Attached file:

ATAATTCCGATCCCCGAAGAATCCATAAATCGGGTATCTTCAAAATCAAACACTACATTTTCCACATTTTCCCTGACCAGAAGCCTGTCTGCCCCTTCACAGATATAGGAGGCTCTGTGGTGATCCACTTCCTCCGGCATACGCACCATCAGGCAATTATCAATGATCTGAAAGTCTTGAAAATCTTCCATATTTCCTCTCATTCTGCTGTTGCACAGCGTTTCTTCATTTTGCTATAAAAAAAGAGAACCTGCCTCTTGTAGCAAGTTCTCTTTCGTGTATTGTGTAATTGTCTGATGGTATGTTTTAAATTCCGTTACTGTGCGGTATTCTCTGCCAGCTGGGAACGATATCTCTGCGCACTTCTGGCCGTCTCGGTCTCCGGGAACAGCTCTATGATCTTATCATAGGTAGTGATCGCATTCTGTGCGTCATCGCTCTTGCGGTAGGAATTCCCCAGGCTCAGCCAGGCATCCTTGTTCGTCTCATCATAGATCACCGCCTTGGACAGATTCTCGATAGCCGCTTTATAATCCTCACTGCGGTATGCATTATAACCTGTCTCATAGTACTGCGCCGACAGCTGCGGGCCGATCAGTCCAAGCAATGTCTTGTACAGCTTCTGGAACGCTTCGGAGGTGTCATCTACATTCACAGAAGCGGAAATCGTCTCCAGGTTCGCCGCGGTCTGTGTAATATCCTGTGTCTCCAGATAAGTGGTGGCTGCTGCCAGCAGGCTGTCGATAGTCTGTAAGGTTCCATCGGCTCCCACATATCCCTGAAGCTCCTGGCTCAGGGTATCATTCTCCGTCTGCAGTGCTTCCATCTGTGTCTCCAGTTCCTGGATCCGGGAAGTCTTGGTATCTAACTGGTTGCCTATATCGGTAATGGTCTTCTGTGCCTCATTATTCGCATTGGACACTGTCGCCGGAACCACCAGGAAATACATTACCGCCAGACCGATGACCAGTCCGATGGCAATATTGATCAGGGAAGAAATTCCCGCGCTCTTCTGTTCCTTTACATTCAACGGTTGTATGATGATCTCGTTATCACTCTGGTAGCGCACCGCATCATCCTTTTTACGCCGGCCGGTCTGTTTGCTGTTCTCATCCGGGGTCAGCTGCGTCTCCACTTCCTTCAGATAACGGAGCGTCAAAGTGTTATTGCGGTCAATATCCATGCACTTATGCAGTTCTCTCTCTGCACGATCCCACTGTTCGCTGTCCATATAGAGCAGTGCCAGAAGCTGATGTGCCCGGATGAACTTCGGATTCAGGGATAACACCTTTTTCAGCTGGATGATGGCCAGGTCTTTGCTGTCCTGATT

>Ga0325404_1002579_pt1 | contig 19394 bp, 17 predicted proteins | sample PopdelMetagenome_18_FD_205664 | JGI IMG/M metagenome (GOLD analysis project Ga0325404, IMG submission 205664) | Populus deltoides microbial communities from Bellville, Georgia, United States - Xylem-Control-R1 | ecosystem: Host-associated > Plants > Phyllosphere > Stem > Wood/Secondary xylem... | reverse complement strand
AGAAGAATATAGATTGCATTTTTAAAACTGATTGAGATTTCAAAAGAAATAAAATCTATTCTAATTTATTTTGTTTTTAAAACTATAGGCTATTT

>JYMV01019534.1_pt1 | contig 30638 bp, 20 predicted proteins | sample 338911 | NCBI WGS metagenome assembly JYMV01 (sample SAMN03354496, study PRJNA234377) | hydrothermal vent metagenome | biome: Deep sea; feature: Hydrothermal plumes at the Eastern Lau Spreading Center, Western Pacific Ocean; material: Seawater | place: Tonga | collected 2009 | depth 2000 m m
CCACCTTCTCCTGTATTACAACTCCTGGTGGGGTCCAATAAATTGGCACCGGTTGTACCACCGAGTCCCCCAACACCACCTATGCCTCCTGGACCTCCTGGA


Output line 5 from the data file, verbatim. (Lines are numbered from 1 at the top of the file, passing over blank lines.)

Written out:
CCACCTTCTCCTGTATTACAACTCCTGGTGGGGTCCAATAAATTGGCACCGGTTGTACCACCGAGTCCCCCAACACCACCTATGCCTCCTGGACCTCCTGGA